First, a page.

Global Scenarios for Biofuels: Impacts and Implications Siwa Msangi, Timothy Sulser, Mark Rosegrant, Rowena ValmonteSantos and Claudia Ringler International Food Policy Research Institute (IFPRI) Abstract In recent years, bioenergy has drawn attention as a sustainable energy source that may help cope with rising energy prices, but also maybe provide income to poor farmers and rural communities around the globe. Rising fuel prices, growing energy demand, concerns over global warming from GHG emissions and increased openness to renewable energy resources, domestic energy security, and the push for expansion into new markets for crops in the face of world trade outlooks are all factors driving interest in expanding bioenergy use. Despite keen interest in this sector, there are currently few players in this field: In 2005, Brazil and the United States together accounted for 99 percent of global ethanol production, whereas Germany and France accounted for 69 percent of global biodiesel production. However, developing countries with tropical climates may have a comparative advantage in growing energyrich biomass; and second generation technologies could enable expansion of the range of feedstock used from the traditional sugarcane, maize, and rapeseed to grasses and trees that can thrive in less fertile and more droughtprone regions. Potentially adverse impacts from a rapid bioenergy expansion include upward pressure on international food prices, making staple crops less affordable for poor consumers; potentially significant adverse impacts on both land (soil quality and fertility) and water resources; and on biodiversity and ecosystems, in general. Given the numerous and high level of uncertainties regarding future biofuel supply, demand, and technologies, the paper examines three alternative scenarios: a conventional scenario, which focuses on rapid global growth in biofuel production under conventional conversion technologies; a second generation scenario, which incorporates a ‘softening’ of demand on food crops due to 2nd generation, lignocellulosic technologies coming online; and a ‘second generation plus scenario’, which adds crop productivity improvements to the second generation scenario, which essentially further reduce potentially adverse impacts from expansion of biofuels. Results from the analysis show a potential food and waterversusfuel tradeoff if innovations and technology investments in crop productivity are slow, and if reliance is placed solely on conventional feedstock conversion technologies to meet future blending requirements of fossil fuels with biofuels. This situation changes considerably with increased investments in biofuel conversion and crop productivity improvements. To mitigate potentially adverse impacts from aggressive increases in biofuel production therefore requires a renewed focus of crop breeding for productivity improvement in wheat, maize and even sugar crops. While some crops may be more favorable from the perspective of profitability, they may encounter binding environmental constraints, in particular water, for example, for sugarcane in India, and wheat or maize in Northern China. And even where water might be available, other natural resource constraints, such as land availability can constrain expansion, such as in Southern China. Impacts of global biofuel development and growth on rural poor can be both positive and negative. Biofuel crops do not necessarily crowd out food crops, at least not under the alternative scenarios examined here. Instead there is room for complementarities and synergy and rural agricultural development and socioeconomic growth can go handinhand with enhancement of ...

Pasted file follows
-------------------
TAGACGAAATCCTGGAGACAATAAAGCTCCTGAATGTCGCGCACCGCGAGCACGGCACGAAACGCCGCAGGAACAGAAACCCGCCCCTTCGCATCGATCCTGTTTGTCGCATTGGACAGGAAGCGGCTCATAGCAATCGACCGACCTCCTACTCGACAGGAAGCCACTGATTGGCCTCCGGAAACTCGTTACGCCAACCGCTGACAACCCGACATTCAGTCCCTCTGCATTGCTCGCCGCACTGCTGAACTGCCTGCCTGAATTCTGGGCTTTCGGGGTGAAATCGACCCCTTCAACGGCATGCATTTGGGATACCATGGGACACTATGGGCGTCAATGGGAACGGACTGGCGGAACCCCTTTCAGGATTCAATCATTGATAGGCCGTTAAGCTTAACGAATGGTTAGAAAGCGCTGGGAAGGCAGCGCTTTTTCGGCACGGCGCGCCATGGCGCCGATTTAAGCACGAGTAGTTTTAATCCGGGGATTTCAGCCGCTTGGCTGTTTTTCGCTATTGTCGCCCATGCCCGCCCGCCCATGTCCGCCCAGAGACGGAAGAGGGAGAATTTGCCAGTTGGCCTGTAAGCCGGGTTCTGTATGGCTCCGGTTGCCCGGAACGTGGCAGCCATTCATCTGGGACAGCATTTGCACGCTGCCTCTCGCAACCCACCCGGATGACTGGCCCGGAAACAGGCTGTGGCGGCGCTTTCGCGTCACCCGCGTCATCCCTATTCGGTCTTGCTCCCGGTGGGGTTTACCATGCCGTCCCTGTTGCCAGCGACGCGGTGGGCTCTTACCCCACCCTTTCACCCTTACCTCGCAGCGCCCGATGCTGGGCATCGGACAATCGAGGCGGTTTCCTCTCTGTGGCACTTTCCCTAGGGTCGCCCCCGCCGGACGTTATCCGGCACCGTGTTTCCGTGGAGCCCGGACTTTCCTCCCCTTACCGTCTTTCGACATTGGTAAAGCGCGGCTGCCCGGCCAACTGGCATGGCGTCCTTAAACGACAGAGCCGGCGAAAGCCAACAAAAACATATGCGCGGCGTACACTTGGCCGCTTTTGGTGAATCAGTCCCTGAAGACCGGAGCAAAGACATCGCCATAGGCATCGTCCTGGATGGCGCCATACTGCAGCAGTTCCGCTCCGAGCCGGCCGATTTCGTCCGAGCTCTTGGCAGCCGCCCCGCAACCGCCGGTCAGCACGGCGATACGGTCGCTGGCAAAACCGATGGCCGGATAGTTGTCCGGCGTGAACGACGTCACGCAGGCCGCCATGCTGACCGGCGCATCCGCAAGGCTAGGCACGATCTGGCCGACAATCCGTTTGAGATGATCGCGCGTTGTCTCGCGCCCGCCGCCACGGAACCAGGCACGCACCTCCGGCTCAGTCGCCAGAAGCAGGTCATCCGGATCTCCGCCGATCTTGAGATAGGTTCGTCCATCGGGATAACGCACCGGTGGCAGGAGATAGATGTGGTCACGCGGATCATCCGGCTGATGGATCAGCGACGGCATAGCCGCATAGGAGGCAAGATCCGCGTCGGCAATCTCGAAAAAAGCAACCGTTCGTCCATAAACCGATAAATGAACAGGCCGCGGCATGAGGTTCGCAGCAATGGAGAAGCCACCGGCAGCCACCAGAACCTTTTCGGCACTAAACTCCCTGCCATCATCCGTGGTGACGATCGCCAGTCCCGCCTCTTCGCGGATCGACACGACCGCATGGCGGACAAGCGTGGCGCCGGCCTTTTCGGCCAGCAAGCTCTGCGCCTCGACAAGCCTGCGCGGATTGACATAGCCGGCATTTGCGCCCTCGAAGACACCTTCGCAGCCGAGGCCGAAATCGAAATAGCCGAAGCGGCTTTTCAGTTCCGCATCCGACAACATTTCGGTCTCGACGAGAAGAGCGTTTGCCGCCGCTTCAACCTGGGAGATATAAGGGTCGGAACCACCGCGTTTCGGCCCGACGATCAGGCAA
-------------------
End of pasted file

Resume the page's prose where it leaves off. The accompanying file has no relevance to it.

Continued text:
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Msangi et al.
Figure 1: Share of different energy forms in global total primary energy supply at 10,345 mtoe (million tons of oil equivalent), 2002.
Figure 3: Projected Transportation Demand for Gasoline (millions of tons oil equivalent – MTOE)
450 400 million tons oil equivalent 350 300 250 200 150 100 50 0 2005 Source: Author calculations. 2010 2015 2020 2025 2030 China India Brazil USA EU
9% 8% 7% 6% 5% 4% 3% 2% 1% 0% Maize LAC SSA S Asia SE Asia Wheat E Asia World
Source: IMPACT simulations (October 2006). Figure 6: Changes in Global Commodity Prices from Baseline Across Scenarios in 2020 76 80
% difference from baseline 70 60 50 41 40 30 30 20 10 0 Conventional 2nd Generation Sugarcane 2nd Generation Plus Wheat 29 21 23 16 45 49 43 43 66
Maize Oilseeds Source: IMPACT simulations (October 2006).
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